Bats can hear exceptionally well.
More Info: Bats not only hear well, they are the most sensitive of all mammals when it comes to distinguishing high frequencies.
How Do Bats Communicate?
Some species of bats use their keen sense of hearing to both navigate and find food in a process called echolocation. During this process, the bat emits a high-pitched sound through its mouth or nose. This ultrasonic sound will then travel through the air until it hits and object at which time it will bounce back to the bat for interpretation. Once the bat sends out an ultrasonic sound, the ears help the bat interpret the identity, size, and location of the object from which the ultrasonic sound bounces.
The Anatomy of a Bat’s Ear
The bat’s outer ear is instrumental in echolocation. The role of the external portion of the ear is to funnel sound. The bat’s outer ear consists of two parts, the pinna, and the tragus. The pinna is the large outer portion of the ear. The bat’s ear also has a tragus, just like a human ear. The tragus is that fleshy protrusion on the inner side of our ears next to the cheekbone.
Research conducted by Chen Chiu and Cynthia Moss of the University of Maryland has demonstrated that the bat’s ears and keen sense of hearing are instrumental to echolocation. To test how the ears function in echolocation and hunting prey, the researchers deflected the tragus of six brown bats to discover that the bat’s ability to capture prey dropped dramatically. The tragus-deflected bats had difficulty localizing their targets as effectively as they do under normal conditions.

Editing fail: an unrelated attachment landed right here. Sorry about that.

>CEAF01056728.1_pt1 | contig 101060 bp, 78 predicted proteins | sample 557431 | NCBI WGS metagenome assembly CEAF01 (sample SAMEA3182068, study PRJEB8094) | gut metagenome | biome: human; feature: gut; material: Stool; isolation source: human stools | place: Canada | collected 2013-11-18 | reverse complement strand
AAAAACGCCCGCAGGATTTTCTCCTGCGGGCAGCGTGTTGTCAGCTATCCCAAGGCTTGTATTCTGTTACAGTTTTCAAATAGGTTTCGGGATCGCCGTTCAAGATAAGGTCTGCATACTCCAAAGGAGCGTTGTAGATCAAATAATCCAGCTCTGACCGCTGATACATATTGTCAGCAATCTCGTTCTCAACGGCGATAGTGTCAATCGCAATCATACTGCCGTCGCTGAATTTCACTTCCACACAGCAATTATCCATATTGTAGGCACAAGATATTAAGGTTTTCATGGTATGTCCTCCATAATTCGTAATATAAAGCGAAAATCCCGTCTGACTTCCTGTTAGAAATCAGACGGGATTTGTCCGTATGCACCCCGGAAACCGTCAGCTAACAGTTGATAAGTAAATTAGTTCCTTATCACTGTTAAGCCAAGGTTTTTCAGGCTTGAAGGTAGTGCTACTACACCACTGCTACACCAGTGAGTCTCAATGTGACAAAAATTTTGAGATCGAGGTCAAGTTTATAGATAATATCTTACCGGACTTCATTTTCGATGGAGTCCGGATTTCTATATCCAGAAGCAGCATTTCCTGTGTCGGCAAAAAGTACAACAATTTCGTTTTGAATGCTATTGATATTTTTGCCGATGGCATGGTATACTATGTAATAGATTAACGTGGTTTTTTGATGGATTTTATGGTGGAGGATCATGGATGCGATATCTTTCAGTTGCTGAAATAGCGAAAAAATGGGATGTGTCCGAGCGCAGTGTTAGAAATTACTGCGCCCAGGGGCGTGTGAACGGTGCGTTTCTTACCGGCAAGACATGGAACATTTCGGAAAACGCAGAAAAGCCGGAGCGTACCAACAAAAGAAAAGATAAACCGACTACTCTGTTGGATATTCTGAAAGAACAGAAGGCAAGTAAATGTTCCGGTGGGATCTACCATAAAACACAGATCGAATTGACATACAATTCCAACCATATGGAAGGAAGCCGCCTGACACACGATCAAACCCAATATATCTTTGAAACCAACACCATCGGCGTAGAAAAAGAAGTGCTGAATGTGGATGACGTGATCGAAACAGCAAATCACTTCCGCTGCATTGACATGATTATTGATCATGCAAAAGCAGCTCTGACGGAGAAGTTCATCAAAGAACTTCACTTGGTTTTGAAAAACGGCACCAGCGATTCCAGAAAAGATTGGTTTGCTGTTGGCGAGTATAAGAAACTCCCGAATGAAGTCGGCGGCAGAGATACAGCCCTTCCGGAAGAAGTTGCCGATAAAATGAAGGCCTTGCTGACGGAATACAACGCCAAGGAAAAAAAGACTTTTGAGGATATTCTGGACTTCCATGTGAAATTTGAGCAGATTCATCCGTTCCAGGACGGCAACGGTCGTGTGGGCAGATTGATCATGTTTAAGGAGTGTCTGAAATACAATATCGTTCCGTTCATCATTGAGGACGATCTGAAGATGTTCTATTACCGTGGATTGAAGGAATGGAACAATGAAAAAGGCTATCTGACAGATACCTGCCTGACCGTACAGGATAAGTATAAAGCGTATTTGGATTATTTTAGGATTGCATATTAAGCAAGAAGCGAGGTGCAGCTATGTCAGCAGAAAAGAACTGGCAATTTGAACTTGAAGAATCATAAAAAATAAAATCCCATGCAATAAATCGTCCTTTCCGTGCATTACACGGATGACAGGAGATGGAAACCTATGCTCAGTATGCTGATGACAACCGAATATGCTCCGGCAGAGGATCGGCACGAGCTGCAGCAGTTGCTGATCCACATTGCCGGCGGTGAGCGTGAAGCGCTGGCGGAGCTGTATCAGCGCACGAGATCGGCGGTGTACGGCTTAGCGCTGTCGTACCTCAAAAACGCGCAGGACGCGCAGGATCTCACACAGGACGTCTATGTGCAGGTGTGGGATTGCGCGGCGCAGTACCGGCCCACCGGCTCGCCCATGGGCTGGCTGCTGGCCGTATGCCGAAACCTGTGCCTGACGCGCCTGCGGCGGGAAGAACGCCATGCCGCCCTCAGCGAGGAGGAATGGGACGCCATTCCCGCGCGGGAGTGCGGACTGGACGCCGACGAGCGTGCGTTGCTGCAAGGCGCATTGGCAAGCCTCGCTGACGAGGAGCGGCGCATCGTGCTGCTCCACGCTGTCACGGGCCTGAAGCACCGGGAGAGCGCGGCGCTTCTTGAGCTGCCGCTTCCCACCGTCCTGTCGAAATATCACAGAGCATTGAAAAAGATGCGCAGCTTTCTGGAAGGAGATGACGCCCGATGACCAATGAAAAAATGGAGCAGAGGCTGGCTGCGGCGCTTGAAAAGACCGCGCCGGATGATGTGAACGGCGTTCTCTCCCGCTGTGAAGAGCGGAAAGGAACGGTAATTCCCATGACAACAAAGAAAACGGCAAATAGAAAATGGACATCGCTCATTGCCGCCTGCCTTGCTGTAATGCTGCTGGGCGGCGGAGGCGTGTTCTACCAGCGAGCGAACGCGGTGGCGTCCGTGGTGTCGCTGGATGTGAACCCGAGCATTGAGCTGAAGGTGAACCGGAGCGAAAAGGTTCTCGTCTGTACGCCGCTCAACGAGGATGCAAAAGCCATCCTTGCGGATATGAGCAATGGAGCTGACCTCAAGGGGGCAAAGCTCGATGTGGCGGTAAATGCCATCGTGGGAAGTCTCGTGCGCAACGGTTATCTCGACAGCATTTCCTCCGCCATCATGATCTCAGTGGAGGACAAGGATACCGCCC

The Bat’s Hearing Range Compared to Human Hearing
A bat’s hearing is more than seven times keener than a human’s sense of hearing on the high-frequency scale. Humans can hear frequencies between 20-20,000 Hertz, 16,000 Hertz being the highest frequency that the majority of people can distinguish. A bat, on the other hand, can hear frequencies between 1,000-150,000 Hertz. Dogs that are generally thought to have a keen sense of hearing don’t even come close. The highest frequency a dog can hear is double that of human’s or 46,000 Hertz.
Mu¨ ller, Rolf . “A numerical study of the role of the tragus in the big brown bat.” Journal of Acoustical Society of America 116.6 (2004): 3712. Print.
“Molecular Evolution Is Echoed In Bat Ears.” Science Daily: News & Articles in Science, Health, Environment & Technology. N.p., n.d. Web. 28 Sept. 2011. <http://www.sciencedaily.com/releases/008/09/080904102756.htm>
“Project:The Role of Tragus in Echolocating Bat, Eptescus Fuscus .” College of Behavioral and Social Sciences – University of Maryland – College of Behavioral & Social Sciences. N.p., n.d. Web. 28 Sept. 2011. <http://www.bsos.umd.edu/psyc/batlab//project/tragus.html>
“Simple Bat Detector.” NJSAS. N.p., n.d. Web. 28 Sept. 2011. <http://njsas.org/projects/bat_detector>
“If hearing were an Olympic event, echolocating bats would be strong medal contenders. Their ears are tuned to higher sound frequencies than those of any other mammals because they need to listen to the returning echoes of their ultra-sonic calls.”
Professor Gareth Jones of the University of Bristol and Dr Stephen Rossiter of Queen Mary University of London; Molecular Evolution is Echoed in Bat’s Ears; ScienceDaily.com